As a soldier, Tripp found himself driven to make good, to compensate, to succeed where his father had failed. As a platoon leader, he learned to assume the role of ‘father’ to his men. Keeping them safe became more important than their military mission. Indeed, he says, the mission itself was vague and easily forgotten. By the time he arrived in 1968, he says, few soldiers cared about the war; they just wanted to survive.

Tripp can never forgive his own father for failing as a soldier, and he is haunted by the fear of becoming the same kind of man. He condemns his father for refusing to take responsibility for his own actions, and for neglecting his son’s upbringing. At the same time, Tripp realises how much he needs to please and placate his father whom he still imagines as powerful and malevolent as well as weak and selfish. Even the death of his father barely diminishes his capacity to undermine.

Tripp comes to an understanding of his experiences of war, and his inability to cope with the conflicting emotions it produces, through a model of father-son relationships, real and fantasised. This theme reappears throughout the book, and raises many interesting questions about the ways in which we imagine ourselves in times of war. But it is also perhaps a constraint; events which do not fit the father-son model fall out of sight, and limit the development of Tripp’s analysis. That said, it is unusual and illuminating to find a Viet Nam memoir which is committed to analysing the experiences of war. Other memoirs tend simply to tell the story without much self-reflection: Robert Mason’sChickenhawk (1984), a gripping account of an American helicopter pilot; or Peter Haran’s marvellous Trackers (2000), a book about Australian men who served with tracker dogs in Viet Nam. These are important, powerful works, but Tripp tries to do something rather different, to make his memoir self-reflexive, self-consciously literary, as well as analytical. His style is often lyrical, moving backwards and forwards through time, interweaving events from Tripp’s childhood and his post-war life with his memories of the war. Viet Nam memoirs often treat the war experience as a complete rupture from the rest of life; Tripp tries to integrate it into his life history.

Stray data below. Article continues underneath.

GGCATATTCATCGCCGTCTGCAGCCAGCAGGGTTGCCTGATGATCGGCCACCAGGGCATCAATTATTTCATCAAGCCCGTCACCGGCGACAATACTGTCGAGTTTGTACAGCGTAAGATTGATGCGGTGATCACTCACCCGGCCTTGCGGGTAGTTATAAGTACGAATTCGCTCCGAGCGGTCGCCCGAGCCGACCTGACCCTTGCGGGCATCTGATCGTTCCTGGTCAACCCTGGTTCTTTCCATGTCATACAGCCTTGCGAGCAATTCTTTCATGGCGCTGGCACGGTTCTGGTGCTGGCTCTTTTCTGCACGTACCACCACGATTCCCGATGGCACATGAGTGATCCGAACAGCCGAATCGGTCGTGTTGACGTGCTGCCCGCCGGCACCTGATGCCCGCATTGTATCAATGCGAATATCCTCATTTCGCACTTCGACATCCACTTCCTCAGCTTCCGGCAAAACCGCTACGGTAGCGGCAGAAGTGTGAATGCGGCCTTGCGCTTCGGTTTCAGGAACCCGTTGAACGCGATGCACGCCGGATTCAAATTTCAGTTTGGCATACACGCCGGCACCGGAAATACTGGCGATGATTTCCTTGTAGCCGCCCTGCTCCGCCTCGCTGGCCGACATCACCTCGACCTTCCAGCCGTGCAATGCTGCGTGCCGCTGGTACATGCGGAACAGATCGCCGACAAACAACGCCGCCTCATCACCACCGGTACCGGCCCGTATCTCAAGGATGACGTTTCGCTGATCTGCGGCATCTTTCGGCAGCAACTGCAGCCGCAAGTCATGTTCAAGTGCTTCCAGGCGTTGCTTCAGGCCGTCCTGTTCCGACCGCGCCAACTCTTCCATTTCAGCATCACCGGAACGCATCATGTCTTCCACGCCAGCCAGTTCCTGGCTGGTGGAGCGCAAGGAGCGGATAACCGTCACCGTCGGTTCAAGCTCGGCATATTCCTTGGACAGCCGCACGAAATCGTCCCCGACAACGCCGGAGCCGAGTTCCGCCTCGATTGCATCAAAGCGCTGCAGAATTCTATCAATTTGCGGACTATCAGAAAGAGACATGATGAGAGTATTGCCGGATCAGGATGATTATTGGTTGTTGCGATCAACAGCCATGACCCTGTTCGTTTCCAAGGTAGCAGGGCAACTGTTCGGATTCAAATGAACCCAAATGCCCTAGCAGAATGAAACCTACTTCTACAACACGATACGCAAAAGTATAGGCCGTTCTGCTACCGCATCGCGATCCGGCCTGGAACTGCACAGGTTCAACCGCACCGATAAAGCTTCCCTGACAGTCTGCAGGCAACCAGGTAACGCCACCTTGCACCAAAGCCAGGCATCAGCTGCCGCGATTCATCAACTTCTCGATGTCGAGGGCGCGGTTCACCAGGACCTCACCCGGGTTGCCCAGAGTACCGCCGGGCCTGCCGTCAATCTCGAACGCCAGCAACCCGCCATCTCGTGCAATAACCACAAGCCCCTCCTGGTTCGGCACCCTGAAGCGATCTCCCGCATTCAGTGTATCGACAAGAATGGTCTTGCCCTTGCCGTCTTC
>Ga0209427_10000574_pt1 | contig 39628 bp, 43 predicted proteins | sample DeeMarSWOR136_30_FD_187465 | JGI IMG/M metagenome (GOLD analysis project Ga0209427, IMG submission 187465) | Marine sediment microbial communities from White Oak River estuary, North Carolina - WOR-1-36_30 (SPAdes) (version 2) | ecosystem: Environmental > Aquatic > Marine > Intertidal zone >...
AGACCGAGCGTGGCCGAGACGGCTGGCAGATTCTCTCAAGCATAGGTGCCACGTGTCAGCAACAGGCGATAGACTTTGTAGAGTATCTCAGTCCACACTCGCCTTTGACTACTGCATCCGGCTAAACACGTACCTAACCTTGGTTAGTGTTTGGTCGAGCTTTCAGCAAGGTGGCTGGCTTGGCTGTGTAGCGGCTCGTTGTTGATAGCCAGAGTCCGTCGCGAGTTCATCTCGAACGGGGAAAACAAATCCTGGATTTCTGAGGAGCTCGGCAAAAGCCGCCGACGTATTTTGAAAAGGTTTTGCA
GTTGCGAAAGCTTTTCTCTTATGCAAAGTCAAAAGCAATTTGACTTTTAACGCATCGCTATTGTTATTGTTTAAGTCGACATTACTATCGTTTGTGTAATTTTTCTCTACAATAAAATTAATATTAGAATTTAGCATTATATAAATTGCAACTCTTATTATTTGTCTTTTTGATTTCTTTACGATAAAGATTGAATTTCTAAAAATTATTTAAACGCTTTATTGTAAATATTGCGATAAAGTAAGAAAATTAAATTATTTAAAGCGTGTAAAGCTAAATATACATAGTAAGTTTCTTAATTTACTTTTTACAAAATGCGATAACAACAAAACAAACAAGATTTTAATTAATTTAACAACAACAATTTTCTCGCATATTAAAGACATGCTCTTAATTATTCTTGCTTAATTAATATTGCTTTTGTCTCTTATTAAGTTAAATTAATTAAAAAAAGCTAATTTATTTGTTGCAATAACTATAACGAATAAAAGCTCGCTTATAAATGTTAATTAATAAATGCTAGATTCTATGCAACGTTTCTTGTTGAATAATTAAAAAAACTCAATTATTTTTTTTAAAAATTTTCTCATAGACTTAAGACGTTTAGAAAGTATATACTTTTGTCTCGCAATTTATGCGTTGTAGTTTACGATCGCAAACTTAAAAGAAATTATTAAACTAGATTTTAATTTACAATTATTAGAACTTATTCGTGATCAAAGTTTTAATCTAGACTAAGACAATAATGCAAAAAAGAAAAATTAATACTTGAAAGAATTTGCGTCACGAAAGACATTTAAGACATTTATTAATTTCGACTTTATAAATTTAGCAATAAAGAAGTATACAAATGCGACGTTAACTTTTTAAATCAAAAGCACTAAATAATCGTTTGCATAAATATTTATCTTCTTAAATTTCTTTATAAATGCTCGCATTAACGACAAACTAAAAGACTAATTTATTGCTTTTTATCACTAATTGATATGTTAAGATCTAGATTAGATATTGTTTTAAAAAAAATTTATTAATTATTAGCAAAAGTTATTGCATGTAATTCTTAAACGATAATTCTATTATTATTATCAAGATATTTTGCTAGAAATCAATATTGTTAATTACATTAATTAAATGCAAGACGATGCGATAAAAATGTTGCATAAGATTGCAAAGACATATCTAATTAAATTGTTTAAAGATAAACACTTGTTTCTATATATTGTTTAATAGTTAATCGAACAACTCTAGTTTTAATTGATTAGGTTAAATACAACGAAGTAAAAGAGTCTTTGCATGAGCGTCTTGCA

This is a courageous approach, and one cannot but be moved by his struggle to find meaning in the sacrifices made in the Viet Nam War. Tripp considers that the war itself was morally wrong and caused great and unnecessary suffering among the Vietnamese, as well as damaging or killing many young Americans (and their allies, whom Tripp does not mention). Yet he takes pride in the endurance, courage, and selflessness of the Americans with whom he served. Some Viet Nam veterans have suffered decades of physical or psychological stresses as a result of their war service. Like the disillusioned soldiers of the First World War, Tripp finds it hard to forgive the ‘fathers’ who sent the young people to war and did so little to support them afterwards. Nor does he forgive his own father’s failings. Tripp’s anger is both personal and political, and his book shows why the Viet Nam War makes him feel that way. Set against this, Tripp affirms himself as having learned to be the ‘good father’, the man who takes responsibility and teaches and supports his children, giving them a sense of strength and pride without having to go to war. This might sound like Hollywood schmaltz, but the book is unsettling rather than comforting, and the reader is left wondering whether the person whom Tripp is least able to forgive might be himself.

 

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Review of Nathaniel Tripp, Father, Soldier, Son: Memoir of a Platoon Leader in Vietnam. Steerforth Press, 1997. First published in Quadrant (Australia), 45, 4 (April 2001). Copyright (c) Trudi Tate 2001.